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cwigtil
Fluorite | Level 6
I am working with a 3000 x 55 matrix with cell values of either 0 or 1, which I am transposing & mirroring the contents (0 becomes 1 & vice versa), then multiplying to obtain four product matrices. Mathematically, this procedure should yield a single Perron root across all 4 product matrices, but I am not obtaining this result. I double-checked my code for accuracy.

I’m wondering if Proc IML with the EIGEN call has difficulty with calculating eigenvalues for such large matrices? The eigenvalues seem accurate because the largest ones for the 3000 x 3000 product matrices match those of the 55 x 55 matrices.
1 ACCEPTED SOLUTION

Accepted Solutions
Rick_SAS
SAS Super FREQ

It shouldn't matter if you have a constant column.

 

View solution in original post

9 REPLIES 9
Rick_SAS
SAS Super FREQ

Could you provide an example of your computations? Since eigenvalues only apply to square matrices, I am not sure what you are doing with the (x x p) matrix. It sounds like you are comparing eigenvalues of X`X and XX`, but I don't understand what the other two matrices are. For example, here is one possible computation. Am I close?

 

proc iml;
X = {1 0,
     0 1,
     1 0,
     0 1};
notX = ^X;
A1 = X`*X;
A2 = X*X`;
A3 = notX`*notX;
A4 = notX*notX`;

v1 = eigval(A1);
v2 = eigval(A2);
v3 = eigval(A3);
v4 = eigval(A4);
print v1 v3, v2 v4;

Also, please specify which version of SAS you are running:

%put &SYSVLONG4;

 

cwigtil
Fluorite | Level 6

Thank you so much for your reply.

 

Data are known and verified to only have values of 0 or 1 and to not have missing values, the original matrix (A) is "mirrored" (A') as its complement as follows:

 

do i=1 to 55;
  vara_p(i) = abs(vara(i)-1);
end;

 

Both original & complement are then transposed (B & B') & multiplied as A*B', A'*B, B*A', B'*A; regarding computation:

 

proc iml;
use a_orig;
read all var _num_ into y;
use b_transp;
read all var _num_ into i;
c = y * i;

create Out var {c};
append;
close Out;
quit;

 

Similarly I made an i*y for the same two matrices, then calculated products for the other two matrices.

 

The output for the four product matrices were two 3,025-long & two 9,709,456-long outputs, each of which I recognized as the square of 55 & 3116, the dimensions of the respective product matrix, so I reconfigured each of those to create the square matrices via datasteps. I then made a dataset (e.g., c_prod) for the square product matrices:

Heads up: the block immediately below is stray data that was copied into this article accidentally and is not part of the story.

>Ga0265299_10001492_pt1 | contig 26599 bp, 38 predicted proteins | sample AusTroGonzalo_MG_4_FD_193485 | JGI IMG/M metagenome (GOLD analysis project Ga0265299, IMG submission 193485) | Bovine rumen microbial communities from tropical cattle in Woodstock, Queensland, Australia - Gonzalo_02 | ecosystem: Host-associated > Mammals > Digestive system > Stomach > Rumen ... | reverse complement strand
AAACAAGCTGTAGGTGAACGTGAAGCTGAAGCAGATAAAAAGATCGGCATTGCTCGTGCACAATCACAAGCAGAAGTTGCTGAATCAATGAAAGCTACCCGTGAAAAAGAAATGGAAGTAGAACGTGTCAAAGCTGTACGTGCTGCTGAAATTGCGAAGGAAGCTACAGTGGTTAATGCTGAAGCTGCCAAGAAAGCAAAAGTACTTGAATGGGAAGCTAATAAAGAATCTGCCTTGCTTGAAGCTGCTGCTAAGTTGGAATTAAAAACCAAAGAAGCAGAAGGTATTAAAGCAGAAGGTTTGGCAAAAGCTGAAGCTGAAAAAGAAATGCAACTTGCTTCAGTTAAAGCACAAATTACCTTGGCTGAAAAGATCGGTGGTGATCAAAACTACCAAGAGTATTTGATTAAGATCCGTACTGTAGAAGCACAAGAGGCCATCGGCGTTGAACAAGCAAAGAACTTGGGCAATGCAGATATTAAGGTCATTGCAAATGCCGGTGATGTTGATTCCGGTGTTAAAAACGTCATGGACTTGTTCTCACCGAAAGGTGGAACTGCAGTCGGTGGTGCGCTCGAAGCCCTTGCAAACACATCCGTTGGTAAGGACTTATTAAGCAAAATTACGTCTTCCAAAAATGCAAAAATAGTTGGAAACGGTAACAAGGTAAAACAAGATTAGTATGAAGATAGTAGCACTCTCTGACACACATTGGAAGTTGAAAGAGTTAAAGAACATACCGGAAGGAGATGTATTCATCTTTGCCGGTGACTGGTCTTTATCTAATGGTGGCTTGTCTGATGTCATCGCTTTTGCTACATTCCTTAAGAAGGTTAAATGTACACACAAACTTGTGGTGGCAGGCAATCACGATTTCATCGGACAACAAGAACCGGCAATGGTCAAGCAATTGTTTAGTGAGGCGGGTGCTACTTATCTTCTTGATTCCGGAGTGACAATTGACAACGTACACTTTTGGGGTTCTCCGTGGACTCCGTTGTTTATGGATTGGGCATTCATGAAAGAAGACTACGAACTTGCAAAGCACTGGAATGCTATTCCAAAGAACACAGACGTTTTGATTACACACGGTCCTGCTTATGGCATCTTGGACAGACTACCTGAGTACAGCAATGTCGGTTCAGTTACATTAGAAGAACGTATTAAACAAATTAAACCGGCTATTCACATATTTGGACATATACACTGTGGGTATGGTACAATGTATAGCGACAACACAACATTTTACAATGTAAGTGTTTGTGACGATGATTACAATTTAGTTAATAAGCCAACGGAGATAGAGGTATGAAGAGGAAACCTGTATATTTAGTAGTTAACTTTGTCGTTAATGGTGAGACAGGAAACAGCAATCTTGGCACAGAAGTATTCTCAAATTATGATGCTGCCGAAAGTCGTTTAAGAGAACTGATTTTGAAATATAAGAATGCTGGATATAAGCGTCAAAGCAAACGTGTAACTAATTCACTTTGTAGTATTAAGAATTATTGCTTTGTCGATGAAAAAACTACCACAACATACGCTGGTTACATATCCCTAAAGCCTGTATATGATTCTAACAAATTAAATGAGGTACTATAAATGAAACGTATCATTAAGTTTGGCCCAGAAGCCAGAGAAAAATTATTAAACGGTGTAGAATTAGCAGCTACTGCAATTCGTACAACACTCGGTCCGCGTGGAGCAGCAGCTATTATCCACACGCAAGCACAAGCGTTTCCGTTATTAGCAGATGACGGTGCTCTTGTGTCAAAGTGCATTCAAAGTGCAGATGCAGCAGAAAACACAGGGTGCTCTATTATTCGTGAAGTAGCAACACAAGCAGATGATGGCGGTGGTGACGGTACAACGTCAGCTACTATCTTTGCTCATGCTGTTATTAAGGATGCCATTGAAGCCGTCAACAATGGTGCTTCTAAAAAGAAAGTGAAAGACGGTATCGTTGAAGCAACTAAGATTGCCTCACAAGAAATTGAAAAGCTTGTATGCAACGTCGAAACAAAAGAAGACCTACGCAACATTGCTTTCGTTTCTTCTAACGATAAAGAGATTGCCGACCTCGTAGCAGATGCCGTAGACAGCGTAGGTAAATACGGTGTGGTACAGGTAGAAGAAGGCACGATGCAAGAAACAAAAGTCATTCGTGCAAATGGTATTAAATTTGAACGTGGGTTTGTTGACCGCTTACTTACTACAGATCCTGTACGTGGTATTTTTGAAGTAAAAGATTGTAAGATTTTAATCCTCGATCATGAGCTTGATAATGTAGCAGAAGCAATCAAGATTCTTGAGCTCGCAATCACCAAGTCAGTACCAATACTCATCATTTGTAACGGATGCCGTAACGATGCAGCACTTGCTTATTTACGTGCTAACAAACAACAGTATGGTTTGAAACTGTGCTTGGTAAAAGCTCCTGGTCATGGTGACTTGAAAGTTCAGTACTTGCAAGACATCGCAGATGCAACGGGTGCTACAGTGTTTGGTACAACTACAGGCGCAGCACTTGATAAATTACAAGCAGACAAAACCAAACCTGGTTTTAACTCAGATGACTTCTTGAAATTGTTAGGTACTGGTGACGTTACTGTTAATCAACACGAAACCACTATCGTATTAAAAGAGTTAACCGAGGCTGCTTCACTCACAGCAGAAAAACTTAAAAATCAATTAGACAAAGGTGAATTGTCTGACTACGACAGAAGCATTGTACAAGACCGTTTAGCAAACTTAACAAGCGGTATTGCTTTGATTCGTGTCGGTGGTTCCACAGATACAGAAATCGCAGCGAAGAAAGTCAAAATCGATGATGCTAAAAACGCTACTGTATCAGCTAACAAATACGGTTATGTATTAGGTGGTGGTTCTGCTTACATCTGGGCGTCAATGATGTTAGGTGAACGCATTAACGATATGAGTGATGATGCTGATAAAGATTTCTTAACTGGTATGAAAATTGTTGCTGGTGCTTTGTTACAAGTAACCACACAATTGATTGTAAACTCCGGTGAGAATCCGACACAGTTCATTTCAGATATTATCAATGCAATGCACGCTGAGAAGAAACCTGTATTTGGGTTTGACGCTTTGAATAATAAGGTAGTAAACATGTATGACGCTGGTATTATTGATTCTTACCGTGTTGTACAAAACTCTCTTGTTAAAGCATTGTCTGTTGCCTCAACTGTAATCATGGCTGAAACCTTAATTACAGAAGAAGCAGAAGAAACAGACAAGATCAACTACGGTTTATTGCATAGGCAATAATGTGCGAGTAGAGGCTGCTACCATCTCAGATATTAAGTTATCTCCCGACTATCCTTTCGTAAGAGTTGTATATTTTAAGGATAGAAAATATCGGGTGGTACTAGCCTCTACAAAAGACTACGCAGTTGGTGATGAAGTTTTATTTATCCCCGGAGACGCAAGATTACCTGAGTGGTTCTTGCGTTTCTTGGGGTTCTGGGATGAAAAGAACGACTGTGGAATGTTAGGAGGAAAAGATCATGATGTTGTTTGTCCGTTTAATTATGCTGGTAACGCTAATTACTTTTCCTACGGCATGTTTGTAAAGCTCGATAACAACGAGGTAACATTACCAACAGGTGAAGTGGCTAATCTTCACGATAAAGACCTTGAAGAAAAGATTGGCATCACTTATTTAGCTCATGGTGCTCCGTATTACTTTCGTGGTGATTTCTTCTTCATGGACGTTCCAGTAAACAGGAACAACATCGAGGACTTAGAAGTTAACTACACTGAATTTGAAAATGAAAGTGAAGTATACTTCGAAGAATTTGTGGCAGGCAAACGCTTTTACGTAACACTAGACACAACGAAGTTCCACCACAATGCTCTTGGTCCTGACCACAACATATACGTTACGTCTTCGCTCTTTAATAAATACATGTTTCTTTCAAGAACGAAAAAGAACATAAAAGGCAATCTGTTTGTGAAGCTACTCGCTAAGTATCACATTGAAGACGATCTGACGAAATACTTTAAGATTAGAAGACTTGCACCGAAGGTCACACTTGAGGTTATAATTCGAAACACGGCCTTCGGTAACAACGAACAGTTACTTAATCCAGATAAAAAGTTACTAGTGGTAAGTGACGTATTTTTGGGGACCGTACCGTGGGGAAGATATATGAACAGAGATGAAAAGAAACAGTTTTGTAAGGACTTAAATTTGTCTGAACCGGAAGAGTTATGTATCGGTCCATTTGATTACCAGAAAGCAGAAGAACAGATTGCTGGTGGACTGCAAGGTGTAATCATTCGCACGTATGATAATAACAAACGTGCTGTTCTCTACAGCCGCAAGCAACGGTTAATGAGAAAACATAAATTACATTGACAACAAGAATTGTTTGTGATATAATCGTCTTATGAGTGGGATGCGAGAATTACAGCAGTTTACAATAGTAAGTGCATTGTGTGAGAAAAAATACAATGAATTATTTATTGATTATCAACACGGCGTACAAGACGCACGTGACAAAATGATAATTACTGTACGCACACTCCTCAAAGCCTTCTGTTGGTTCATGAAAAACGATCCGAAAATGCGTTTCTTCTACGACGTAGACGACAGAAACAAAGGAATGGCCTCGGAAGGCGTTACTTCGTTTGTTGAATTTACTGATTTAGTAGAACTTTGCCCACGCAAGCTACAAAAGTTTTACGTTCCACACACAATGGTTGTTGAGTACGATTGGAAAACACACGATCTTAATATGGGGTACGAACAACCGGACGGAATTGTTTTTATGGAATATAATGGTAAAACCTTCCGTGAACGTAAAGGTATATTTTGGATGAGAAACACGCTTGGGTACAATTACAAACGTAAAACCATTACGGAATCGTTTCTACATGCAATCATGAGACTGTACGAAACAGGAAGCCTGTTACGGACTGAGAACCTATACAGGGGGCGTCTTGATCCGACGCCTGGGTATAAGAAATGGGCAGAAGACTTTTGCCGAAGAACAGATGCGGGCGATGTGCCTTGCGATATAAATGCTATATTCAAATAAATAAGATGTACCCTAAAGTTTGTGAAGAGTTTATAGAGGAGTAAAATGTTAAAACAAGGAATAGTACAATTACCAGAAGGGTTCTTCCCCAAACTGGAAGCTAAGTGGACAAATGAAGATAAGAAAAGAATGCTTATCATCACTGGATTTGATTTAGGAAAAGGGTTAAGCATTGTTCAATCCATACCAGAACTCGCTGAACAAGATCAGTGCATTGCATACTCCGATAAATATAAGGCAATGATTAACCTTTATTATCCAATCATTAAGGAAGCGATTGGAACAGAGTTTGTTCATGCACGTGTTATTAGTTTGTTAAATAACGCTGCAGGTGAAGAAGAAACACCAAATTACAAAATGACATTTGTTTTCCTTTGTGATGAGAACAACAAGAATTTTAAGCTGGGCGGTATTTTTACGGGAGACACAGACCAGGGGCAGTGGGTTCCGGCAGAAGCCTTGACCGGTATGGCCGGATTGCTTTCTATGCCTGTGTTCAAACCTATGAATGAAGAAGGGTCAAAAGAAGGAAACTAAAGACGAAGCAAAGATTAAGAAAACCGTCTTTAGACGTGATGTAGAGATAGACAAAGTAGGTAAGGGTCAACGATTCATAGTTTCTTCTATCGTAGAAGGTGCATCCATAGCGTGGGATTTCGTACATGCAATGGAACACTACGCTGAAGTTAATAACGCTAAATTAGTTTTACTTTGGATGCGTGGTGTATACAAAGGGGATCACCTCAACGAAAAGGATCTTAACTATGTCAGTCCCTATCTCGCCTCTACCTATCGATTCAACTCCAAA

proc iml;
use c_prod;
read all var _num_ into C;
call eigen(val, rvec, C);
print val;
quit;

 

There should be a single Perron root across all four square product matrices, but unfortunately, that's not what I'm finding:

 

http://www.psych.purdue.edu/~ehtibar/publications/DSDS.pdf :

 

Annotation 2020-01-25 080445.png

 

SAS version: 9.04.01M5P09132017

 

Take care,

 

~Cliff

PaigeMiller
Diamond | Level 26

@cwigtil wrote:

I’m wondering if Proc IML with the EIGEN call has difficulty with calculating eigenvalues for such large matrices? The eigenvalues seem accurate because the largest ones for the 3000 x 3000 product matrices match those of the 55 x 55 matrices.

It is my understanding that the eigenvalues of x' * x should be equal to the eigenvalues of x * x'.

--
Paige Miller
Rick_SAS
SAS Super FREQ

The nonzero eigenvalues are the same, yes. But the 3000 x 3000 matrix is highly degenerate since it has at least (3000-55) zero eigenvalues.

PaigeMiller
Diamond | Level 26

@Rick_SAS wrote:

The nonzero eigenvalues are the same, yes.


That's what I meant

--
Paige Miller
Rick_SAS
SAS Super FREQ

Thank you for posting more information. It would be helpful if you could modify the following example to show what computations you are doing after you get the eigenvalues. How are you comparing the eigenvalues? What computations are you doing to determine if they are equal?

 

proc iml;
A = {1 0 1,
     0 1 1,
     1 0 1,
     0 1 1,
     1 1 1,
     1 1 0,
     0 0 0};
B = ^A;

C1 = A*B`;
C2 = B*A`;   /* C2 = C1` so they have the same eigenvalues */
C3 = A`*B;
C4 = B`*A;   /* C4 = C3` so they have the same eigenvalues */

v1 = eigval(C1);
v2 = eigval(C2);
v3 = eigval(C3);
v4 = eigval(C4);
print v1 v2, v3 v4;

 

A few observations that might help:

1. C1 and C2 should have the same eigenvalues. Similarly, C3 ad C4 should have the same eigenvalues. However, these matrices do not have to be symmetric. For an unsymmetric matrix, the eigenvalues do not have to be real. Therefore, they are returned as a k x 2 matrix, where the first column contains the real part and the second contains the imaginary part (possibly 0) for each eigenvalue.

2. Even though the matrices have the same theoretical eigenvalues, the C1 and C2 matrices will contain thousands of zero eigenvalues. A system that has many repeated eigenvalues is highly degenerate. Even in the best situation, the "zero eigenvalues" will likely be small values such as 1.234e-14. When you compare eigenvalues, make sure you do not compare these finite-precision results with 0 by using an exact comparison.

 

I look forward to seeing how you are comparing the eigenvalues.

cwigtil
Fluorite | Level 6

Thanks so much for your reply.

 

Actually, I'm only checking that the largest real number eigenvalue of each product is the same (which is the Perron root), because this is what Double Skew-Dual Scaling should yield across all four product matrices. Because SAS lists these in descending order by default, I only need to check the largest real number eigenvalue at the top (unless I'm wrong?). 

 

Thinking about this problem, I may need to drop a variable which has only values of 1; I think this might create problems in the product matrices.

 

 

Rick_SAS
SAS Super FREQ

It shouldn't matter if you have a constant column.

 

cwigtil
Fluorite | Level 6
I re-did the code and got a consistent Perron root: hooray!

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